Classification of Unethical Behaviors in the Management of Information Systems: The Use of Behaviorally Anchored Rating Scale Procedures

By Chung, H. Michael; Khan, M. B. | International Journal of Management, June 2008 | Go to article overview
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Classification of Unethical Behaviors in the Management of Information Systems: The Use of Behaviorally Anchored Rating Scale Procedures


Chung, H. Michael, Khan, M. B., International Journal of Management


All unethical behaviors in IS are not equally significant. The severity of unethical acts depends on various factors. This paper identifies those factors and develops a classification scheme for grouping unethical acts/behaviors in information systems. The classification scheme provides a tool that can be used by management on how best to allocate and spend resources to combat unethical behaviors. The scheme could be part of a larger plan to manage information systems resource of an organization. The paper begins with a listing of unethical acts common in information systems. These acts are then grouped into four broad categories. Factors that influence severity of unethical acts are identified and a classification scheme is developed to classify unethical acts using what is known as Behaviorally Anchored Rating Scale (BARS). BARS has been used in research in many fields, including business. Finally, authors discuss future research in the field.

Introduction

Ethics is one of the most discussed subject matters in today's world. From politics to government, business to academia, ethics has become one of the most important topics. The field of information systems (IS)/Management Information Systems (MIS) is no exception. Significant amount of research has been undertaken by IS researchers on the subject of ethics. Such research has concentrated on various aspects of ethics as it relates to information systems and/or computer science (CS). List of unethical acts/behaviors is abundant in literature - some significant and some non-significant.

Conceptual and pedagogical framework for teaching ethics in the IS/CS curricula has been suggested. How to teach end-user ethics to non-IS/non-CS students (also called end users) and the issues involved in this teaching has also been explored. Ethical attitudes of MIS personnel and the differences between men and women in their perceptions of what's ethical and what's unethical have been investigated and results published in literature.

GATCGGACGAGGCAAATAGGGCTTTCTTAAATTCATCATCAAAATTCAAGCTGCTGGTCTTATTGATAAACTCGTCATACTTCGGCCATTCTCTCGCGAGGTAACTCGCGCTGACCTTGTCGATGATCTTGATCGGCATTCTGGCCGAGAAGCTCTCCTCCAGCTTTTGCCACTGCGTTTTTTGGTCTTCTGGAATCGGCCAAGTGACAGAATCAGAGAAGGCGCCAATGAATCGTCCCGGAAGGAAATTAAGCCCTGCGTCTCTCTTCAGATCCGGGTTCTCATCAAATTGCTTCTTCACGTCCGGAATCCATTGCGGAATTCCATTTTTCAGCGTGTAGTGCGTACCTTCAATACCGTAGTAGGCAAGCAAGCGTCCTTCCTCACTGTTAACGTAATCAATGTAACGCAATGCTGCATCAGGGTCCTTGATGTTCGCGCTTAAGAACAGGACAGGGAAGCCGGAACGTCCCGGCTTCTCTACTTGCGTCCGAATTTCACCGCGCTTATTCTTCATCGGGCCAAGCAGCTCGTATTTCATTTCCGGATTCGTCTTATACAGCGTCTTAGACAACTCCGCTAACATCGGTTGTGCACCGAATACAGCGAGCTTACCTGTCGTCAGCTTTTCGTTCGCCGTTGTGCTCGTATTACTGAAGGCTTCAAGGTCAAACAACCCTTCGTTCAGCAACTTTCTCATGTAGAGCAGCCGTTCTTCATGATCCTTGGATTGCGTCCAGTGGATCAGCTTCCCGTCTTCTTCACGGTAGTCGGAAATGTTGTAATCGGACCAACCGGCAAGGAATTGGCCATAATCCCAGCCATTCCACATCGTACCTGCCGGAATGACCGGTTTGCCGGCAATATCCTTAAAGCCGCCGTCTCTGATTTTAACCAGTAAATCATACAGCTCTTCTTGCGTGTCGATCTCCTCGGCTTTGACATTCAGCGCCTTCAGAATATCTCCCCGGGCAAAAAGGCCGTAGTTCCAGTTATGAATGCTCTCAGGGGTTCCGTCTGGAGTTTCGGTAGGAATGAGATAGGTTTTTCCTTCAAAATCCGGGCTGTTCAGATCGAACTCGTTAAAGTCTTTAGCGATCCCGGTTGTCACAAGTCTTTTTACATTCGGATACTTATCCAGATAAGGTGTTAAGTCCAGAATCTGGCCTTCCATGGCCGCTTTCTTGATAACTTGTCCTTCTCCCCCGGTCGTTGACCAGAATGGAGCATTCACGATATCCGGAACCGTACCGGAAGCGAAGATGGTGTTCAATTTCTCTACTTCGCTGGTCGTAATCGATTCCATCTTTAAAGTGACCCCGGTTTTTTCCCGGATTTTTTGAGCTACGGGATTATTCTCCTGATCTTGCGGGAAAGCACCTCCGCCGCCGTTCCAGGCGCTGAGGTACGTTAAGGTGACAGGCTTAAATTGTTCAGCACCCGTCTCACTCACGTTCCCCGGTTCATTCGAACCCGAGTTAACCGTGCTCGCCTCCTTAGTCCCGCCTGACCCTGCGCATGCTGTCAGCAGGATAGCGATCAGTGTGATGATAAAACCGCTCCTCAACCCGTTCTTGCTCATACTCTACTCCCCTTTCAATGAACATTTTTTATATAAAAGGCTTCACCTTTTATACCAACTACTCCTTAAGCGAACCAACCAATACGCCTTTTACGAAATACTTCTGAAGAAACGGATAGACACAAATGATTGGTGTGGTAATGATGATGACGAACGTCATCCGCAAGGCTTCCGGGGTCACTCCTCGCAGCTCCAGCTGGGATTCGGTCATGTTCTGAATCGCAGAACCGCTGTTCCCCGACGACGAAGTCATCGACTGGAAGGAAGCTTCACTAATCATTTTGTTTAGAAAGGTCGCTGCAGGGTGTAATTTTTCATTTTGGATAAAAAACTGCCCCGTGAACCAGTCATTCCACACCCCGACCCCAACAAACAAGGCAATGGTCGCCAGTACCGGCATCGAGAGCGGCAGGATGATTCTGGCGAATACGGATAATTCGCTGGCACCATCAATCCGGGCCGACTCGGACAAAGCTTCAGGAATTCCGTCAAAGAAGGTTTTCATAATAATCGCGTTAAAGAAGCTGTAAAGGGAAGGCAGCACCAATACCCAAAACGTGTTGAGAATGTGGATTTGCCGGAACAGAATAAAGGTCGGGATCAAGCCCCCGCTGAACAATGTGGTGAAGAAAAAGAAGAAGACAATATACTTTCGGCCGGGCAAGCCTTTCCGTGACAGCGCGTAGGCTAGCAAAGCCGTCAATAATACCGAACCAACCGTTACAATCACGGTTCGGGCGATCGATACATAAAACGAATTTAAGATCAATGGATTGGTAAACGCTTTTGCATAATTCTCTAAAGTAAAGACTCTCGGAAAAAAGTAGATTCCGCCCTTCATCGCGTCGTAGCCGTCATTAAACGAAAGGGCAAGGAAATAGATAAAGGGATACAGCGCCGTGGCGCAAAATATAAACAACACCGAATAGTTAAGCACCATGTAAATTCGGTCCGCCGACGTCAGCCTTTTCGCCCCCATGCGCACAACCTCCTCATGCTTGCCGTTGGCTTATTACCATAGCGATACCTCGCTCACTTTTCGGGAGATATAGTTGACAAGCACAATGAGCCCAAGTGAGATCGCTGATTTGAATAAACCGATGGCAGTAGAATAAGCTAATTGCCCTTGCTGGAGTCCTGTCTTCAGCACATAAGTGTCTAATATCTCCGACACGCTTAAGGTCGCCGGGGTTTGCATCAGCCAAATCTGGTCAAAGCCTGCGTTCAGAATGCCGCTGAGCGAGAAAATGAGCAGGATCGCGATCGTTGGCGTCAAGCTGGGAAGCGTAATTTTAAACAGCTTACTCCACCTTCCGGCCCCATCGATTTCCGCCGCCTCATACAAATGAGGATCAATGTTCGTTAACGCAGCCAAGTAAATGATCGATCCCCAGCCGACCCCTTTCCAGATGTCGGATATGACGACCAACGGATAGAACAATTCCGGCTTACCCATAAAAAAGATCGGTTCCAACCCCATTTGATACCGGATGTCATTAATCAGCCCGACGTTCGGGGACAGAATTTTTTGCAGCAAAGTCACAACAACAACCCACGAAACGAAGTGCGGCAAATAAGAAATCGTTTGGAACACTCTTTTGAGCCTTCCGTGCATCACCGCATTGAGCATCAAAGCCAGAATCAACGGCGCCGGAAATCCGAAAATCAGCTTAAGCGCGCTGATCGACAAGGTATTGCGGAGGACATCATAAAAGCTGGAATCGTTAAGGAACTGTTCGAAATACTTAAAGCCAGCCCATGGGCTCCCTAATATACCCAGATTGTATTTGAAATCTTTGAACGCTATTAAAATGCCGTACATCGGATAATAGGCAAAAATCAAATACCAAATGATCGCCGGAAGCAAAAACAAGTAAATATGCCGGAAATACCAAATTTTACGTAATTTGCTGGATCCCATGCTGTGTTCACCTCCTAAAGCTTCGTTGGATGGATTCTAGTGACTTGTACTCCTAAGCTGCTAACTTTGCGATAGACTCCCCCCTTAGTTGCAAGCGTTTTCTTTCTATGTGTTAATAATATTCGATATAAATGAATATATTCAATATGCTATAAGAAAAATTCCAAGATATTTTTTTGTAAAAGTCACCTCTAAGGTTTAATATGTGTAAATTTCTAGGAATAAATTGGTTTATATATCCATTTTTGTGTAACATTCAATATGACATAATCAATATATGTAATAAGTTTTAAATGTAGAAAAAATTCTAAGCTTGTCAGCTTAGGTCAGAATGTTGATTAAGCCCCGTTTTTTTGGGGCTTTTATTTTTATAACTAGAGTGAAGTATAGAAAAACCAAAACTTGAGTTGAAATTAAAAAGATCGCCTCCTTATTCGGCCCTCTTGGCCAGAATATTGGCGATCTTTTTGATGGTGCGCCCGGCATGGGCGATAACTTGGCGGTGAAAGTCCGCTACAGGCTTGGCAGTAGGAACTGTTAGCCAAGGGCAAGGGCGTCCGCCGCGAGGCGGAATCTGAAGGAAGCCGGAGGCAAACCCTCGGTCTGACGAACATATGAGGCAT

All unethical acts or behaviors do not have the same degree of severity with regard to their impact on individuals or organizations. While some acts have far-reaching consequences and implications, others are relatively minor. An attempt has been made in this research to identify the factors that determine the severity of unethical behaviors in information systems. The research has been extended to develop an approach to classify such behaviors and group these into various categories based on their impact. A future study will validate these groupings of unethical acts through a survey of IS/CS students and/or professionals.

Relevant Literature

Several research studies have focused on the area of IS ethics (Saari 1987; Aiken 1988; Heide and Hightower; Couger 1989; Oz 1990; Paradice 1990; and Conner and Rumelt 1991 ). Research has also been conducted to minimize and/or deter unethical behaviors. Such research has been divided into direct/preventive measures and indirect/deterrent measures. Direct/preventive measures such as enhanced security, prompt and fair reporting, and tougher penalties/sanctions and indirect/deterrent measures consisting of establishing and implementing codes of conduct for IS professionals, identifying ethical issues in using computers and incorporating ethical issues in the IS curriculum have been proposed and supported (Parker 1980, 1988; Couger 1984; and Straub 1986).

Trevoni (1986) and Bommer et al (1987) have developed models of ethical decision making and considered factors that influence ethical decision making. Banerjee et al (1998) concluded that individual and situational characteristics influence ethical behavior intention. Their ethical model used moral judgment, attitude toward ethical behavior, and personal normative beliefs as variables that affect an individual's intention to behave ethically/unethically. Kreie and Cronan (1998) developed and tested a model to determine why a behavior was judged as ethically acceptable or unacceptable.

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